Now I trust that all you Christian people of integrity will pass on the truth as quickly and widely as you helped spread the falsehood.

I was kidding about the last part, of course. I assume that few if any of them will pass it on. I did get two responses back. One with a single word–“yea”–and a longer one, which tickled me enough that I’ll share it here (minus information that might identify the sender):

Mr. James McPherson thank you for kind rebuttal and quick checking of the facts. Also I commend you for noticing my many years of volunteer service to my community,  my Church and faith.

As to the forwarding of this important and patriotic email message. I can not speak for the many individuals cc’ed on this uplifting message, but I do speak for myself. This message is about supporting our troops not about the Anti-American Communist Liars Union (ACLU). It is about a love the awakened majority feels for our great nation.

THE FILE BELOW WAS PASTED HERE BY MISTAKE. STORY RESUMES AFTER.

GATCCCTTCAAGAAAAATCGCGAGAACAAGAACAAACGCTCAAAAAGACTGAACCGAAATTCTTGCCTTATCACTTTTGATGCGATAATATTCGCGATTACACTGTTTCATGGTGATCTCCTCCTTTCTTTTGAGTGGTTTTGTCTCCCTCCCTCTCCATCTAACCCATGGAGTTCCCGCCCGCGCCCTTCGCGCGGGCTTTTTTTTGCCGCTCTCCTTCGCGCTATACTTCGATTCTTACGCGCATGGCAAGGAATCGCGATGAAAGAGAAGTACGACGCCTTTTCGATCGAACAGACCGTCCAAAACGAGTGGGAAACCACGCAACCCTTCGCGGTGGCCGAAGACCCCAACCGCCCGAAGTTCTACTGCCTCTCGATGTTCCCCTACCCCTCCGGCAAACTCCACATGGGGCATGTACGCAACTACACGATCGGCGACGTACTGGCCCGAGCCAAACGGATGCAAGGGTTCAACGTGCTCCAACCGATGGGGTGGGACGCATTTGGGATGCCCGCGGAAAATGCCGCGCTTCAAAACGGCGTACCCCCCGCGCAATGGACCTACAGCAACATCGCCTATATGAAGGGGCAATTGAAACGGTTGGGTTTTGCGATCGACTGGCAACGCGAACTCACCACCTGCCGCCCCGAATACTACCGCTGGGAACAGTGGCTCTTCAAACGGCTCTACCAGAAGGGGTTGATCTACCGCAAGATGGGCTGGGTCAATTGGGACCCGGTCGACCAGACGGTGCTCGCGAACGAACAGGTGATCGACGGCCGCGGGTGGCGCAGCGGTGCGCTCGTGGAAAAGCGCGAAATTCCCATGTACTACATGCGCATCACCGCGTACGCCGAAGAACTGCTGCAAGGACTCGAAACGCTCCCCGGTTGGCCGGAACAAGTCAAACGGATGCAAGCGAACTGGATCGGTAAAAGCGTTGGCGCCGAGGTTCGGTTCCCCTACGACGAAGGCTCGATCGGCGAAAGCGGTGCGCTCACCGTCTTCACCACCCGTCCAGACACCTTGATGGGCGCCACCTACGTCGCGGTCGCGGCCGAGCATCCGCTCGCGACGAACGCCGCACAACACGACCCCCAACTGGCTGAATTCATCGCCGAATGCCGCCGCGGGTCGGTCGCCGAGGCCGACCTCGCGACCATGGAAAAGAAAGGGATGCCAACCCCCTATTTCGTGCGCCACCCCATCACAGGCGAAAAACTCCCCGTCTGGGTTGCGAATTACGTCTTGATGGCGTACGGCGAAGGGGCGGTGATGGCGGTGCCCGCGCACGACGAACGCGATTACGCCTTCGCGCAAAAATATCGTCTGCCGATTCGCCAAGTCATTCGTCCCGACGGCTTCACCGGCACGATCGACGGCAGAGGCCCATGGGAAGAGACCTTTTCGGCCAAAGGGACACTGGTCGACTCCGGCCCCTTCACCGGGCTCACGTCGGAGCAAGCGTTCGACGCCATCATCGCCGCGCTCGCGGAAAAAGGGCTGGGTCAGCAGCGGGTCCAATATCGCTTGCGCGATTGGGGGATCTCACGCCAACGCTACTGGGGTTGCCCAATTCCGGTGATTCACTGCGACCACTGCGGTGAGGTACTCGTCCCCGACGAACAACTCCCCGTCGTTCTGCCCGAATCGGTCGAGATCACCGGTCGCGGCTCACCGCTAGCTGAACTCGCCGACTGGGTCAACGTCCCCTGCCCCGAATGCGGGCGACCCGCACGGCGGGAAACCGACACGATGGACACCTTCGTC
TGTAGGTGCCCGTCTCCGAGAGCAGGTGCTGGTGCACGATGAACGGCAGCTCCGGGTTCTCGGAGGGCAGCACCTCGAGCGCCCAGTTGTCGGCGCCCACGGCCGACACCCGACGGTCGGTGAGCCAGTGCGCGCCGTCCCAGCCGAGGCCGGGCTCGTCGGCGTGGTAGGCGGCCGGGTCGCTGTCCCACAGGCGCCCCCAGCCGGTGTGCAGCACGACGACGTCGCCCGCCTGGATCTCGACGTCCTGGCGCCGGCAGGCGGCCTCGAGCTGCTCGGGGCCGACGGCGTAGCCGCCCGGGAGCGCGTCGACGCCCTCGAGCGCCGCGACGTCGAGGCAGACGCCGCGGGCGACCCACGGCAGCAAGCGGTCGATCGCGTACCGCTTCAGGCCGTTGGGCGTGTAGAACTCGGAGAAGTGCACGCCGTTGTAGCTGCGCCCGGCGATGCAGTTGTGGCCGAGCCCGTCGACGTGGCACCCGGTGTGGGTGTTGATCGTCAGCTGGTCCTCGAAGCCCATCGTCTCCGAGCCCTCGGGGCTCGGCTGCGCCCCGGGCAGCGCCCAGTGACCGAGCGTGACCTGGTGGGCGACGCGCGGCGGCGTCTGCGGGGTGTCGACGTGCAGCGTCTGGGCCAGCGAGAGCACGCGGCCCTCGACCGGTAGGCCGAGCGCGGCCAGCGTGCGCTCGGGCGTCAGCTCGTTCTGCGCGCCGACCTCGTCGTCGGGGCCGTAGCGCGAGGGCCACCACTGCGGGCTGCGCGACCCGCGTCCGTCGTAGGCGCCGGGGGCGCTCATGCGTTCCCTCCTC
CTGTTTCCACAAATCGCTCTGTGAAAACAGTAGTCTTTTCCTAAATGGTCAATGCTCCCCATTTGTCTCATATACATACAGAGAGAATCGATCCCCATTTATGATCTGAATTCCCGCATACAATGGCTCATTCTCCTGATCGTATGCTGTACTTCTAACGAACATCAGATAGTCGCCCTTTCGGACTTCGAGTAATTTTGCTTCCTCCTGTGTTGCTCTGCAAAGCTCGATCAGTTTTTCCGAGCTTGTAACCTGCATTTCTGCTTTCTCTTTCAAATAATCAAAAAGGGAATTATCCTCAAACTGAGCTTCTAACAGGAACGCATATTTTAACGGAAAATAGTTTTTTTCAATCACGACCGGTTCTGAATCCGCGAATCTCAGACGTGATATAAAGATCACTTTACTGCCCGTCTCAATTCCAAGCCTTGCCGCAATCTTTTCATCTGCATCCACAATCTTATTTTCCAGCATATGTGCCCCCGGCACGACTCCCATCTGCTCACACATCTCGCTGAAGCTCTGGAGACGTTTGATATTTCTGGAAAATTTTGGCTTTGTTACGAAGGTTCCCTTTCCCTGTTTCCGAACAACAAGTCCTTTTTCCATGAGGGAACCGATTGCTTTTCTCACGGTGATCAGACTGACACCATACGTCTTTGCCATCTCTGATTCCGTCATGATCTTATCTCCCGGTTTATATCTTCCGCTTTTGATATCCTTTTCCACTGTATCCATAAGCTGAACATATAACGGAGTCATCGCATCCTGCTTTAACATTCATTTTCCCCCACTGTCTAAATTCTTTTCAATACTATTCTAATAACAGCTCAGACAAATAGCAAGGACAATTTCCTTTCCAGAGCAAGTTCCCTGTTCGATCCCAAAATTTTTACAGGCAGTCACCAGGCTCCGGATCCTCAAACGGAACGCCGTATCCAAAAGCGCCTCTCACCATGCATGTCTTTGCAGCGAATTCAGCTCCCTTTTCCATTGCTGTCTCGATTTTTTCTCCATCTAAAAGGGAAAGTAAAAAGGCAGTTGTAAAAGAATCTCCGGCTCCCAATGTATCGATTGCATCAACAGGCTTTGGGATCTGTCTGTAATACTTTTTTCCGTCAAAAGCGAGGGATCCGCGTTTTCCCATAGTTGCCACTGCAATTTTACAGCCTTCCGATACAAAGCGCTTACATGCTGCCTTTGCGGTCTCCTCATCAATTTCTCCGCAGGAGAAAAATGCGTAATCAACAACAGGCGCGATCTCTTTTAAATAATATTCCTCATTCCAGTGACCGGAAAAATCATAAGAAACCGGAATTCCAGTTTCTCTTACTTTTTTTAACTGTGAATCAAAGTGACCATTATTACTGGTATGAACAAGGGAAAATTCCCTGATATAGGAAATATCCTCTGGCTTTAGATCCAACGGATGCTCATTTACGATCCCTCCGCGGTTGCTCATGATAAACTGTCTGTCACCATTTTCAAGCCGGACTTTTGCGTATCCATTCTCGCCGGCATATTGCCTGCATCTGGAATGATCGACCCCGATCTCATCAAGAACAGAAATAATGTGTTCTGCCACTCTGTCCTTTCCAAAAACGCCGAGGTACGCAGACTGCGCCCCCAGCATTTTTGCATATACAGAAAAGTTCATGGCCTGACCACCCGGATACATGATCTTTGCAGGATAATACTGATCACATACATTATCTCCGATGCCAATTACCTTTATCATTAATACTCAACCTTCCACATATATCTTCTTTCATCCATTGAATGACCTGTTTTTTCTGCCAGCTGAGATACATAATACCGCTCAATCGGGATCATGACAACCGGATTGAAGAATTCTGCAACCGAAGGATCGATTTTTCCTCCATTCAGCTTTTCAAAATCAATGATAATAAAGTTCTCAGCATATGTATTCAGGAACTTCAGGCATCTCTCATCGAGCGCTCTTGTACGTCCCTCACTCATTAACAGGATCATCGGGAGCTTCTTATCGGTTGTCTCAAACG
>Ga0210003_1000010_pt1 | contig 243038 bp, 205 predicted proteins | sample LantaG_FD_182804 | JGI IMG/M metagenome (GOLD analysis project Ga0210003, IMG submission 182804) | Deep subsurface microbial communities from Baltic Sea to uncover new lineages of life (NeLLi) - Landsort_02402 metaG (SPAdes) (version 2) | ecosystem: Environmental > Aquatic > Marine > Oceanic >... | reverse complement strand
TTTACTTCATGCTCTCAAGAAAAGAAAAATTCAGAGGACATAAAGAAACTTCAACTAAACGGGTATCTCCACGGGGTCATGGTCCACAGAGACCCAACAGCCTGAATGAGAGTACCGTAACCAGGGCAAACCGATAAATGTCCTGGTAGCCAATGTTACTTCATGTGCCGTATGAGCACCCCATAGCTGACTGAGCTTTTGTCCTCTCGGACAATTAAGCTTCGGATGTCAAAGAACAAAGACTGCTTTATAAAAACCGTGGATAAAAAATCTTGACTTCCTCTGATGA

It is understandable that persons of your ilk have no love for America, our Constitution, or our long history and way of life. Be forewarned, “We the People” are awake and we are coming for you, and your perversion of our country.

Lastly I do not give a Rat’s Rear End what these fine email messages of support for our American Patriots say, they will continue to be forwarded to all I know. Why because it is GOOD and RIGHT, something an educator like yourself knows little about. See, these people you sent your reply to are the backbone of our great nation. You Sir are an corrupter of young minds, and we the “backbone” count you with politicians, lawyers, used car salesmen, and journalist. Oh and I forgot pond scum.